MSPS HAVE PLENTY of cloud-based options for RMM systems, but many still prefer to run them on-premise. However, doing so can pose significant cyber risks if providers fail to properly follow secure best practices, possibly exposing themselves and their customers.
The supply chain attack on MSPs running Kaseya Virtual System Administrator (VSA) in July 2021 was a wake-up call for those with on-premise RMM platforms. The ransomware attack affected up to 1,500 downstream users and forced a weeklong shutdown of a supermarket chain in Norway.
It was the largest in a series of attacks on MSPs. Threat actors often target MSPs and other software providers to maximize the impact of their actions. “Bad actors are constantly attacking MSPs as they know that they can go through them to infiltrate the MSP’s clients and their data,” says Bill Campbell, CEO of MSP Balancelogic, based in Waldorf, Md.
The Kaseya incident doesn’t prove that on-premise RMM platforms are inherently less secure than cloud-based systems, however. Campbell argues that proper security comes down to three factors: the MSP’s talent, the team’s experience, and the RMM platform itself.
“With on-prem systems, there is a lot more complexity, and sometimes more hands touch the setup and deployment, so there is much more room for error. Now, if we are talking about a SaaS product, this will take away some of the user error vs. just configuring and deploying the RMM in the MSP’s cloud provider, such as AWS,” Campbell says.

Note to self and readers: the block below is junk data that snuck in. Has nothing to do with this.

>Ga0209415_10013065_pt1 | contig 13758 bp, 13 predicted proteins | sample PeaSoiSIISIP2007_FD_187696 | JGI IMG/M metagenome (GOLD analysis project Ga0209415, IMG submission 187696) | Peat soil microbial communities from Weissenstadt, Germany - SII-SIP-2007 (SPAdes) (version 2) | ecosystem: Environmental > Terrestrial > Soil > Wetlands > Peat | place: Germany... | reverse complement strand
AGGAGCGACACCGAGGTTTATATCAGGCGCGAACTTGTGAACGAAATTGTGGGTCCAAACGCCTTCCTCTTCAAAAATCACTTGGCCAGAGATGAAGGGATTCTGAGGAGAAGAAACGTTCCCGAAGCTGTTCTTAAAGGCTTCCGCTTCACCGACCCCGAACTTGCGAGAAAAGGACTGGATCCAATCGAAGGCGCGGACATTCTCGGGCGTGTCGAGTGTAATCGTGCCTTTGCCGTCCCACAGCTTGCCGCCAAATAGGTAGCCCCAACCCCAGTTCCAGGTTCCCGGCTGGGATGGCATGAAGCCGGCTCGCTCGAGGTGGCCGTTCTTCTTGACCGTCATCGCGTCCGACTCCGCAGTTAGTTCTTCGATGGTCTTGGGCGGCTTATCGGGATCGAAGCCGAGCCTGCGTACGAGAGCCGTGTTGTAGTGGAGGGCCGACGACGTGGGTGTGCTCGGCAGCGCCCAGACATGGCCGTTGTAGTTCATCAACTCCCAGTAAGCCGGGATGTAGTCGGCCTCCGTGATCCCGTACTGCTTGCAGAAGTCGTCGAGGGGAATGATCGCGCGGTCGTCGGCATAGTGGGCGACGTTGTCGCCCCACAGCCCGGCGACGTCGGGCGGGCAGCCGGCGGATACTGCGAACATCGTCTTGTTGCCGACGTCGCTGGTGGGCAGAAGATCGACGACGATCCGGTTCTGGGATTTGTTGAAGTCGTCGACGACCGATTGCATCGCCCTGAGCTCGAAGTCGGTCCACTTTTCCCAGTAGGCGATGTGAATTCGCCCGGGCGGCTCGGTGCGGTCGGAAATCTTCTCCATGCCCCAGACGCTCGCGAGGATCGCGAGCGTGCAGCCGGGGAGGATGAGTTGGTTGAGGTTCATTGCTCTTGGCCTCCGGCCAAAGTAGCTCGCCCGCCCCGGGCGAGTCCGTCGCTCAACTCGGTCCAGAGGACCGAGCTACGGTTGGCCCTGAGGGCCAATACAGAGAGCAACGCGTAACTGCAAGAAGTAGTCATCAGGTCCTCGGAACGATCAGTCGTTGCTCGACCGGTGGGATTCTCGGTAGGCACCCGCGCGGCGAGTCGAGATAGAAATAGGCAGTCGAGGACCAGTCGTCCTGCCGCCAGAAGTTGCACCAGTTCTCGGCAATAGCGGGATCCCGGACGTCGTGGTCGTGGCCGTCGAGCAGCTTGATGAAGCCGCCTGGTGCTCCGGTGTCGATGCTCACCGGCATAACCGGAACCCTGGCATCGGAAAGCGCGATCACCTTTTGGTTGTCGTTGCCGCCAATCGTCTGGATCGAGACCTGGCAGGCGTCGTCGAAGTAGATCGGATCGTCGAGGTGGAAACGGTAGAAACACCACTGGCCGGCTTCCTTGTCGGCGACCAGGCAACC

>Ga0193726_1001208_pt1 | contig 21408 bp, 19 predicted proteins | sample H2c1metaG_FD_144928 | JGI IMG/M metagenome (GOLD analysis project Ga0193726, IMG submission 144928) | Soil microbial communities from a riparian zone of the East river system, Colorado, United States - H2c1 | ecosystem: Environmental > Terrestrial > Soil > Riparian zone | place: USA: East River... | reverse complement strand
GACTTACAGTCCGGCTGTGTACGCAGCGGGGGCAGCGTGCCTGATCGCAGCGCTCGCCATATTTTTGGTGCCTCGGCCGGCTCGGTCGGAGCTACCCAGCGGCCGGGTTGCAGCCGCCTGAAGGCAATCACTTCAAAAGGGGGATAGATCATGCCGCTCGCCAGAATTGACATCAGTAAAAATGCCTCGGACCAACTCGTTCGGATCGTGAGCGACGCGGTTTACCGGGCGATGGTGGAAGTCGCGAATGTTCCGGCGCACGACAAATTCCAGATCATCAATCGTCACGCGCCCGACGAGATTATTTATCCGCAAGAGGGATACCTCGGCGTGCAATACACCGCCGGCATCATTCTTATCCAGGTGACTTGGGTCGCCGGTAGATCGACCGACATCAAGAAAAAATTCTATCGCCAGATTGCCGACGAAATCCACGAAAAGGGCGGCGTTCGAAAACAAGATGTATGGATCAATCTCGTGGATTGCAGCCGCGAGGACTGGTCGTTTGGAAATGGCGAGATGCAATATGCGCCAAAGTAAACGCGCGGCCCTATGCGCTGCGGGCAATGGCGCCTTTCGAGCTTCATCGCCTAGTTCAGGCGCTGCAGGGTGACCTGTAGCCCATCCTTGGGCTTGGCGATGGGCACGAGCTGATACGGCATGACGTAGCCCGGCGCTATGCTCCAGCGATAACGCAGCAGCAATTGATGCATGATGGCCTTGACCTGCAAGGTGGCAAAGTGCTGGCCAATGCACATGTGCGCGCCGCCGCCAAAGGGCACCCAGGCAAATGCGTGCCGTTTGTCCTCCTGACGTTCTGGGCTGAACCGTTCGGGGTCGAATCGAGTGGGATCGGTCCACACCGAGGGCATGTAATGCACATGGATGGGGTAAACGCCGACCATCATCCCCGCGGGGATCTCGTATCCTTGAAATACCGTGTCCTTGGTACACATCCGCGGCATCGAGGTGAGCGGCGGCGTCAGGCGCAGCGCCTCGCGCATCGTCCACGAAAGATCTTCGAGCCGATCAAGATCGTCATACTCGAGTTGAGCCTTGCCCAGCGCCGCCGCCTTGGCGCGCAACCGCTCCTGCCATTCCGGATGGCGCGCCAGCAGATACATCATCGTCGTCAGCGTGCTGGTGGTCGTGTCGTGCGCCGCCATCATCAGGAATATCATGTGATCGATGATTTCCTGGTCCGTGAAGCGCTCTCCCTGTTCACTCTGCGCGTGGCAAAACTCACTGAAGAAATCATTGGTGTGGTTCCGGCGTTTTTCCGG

Anthony Polselli, CEO of San Diego-based Natural Networks, believes that factors such as a provider’s maturity, resources, and knowledge of the client base determine whether running RMM on-premise increases risk.
“There are a lot of smaller MSPs out there that don’t have the resources available to dedicate to security.” This, he says, likely makes them more vulnerable if they choose to run RMM on-premise instead of using cloud-based software. For those lacking the security know-how, Polselli says, the cloud is a better option. “If it’s not your skillset, let somebody else do it.”
Security Best Practices
“As an MSP, we have the ultimate responsibility to make sure our clients are secure and their data is protected,” Campbell says. With that in mind, he recommends that MSPs perform continuous vulnerability scanning and penetration testing on their networks. If providers skip these practices, they may think their environments are secure when they are not, he says.
A common issue that leads to breaches is failing to patch on-prem systems in a timely manner. Regular patching is among a comprehensive set of measures the U.S. Cybersecurity and Infrastructure Agency (CISA) recommends to fend off supply chain attacks.
Polselli is a proponent of patching, strong passwords, and two-factor authentication. He also strongly recommends geofencing to prevent attacks from threat actors in countries where an MSP has no clients. In countries and regions where clients are present, MSPs should make their RMM visible to only their clients’ specific IP addresses, he says.
When loading new scripts, MSPs should require approval by two managers to avoid errors, Polselli advises. Other controls such as inactivity timeout also should be in place, he says. If a technician walks away from the RMM console without logging off, the system should be programmed to time out after a short period.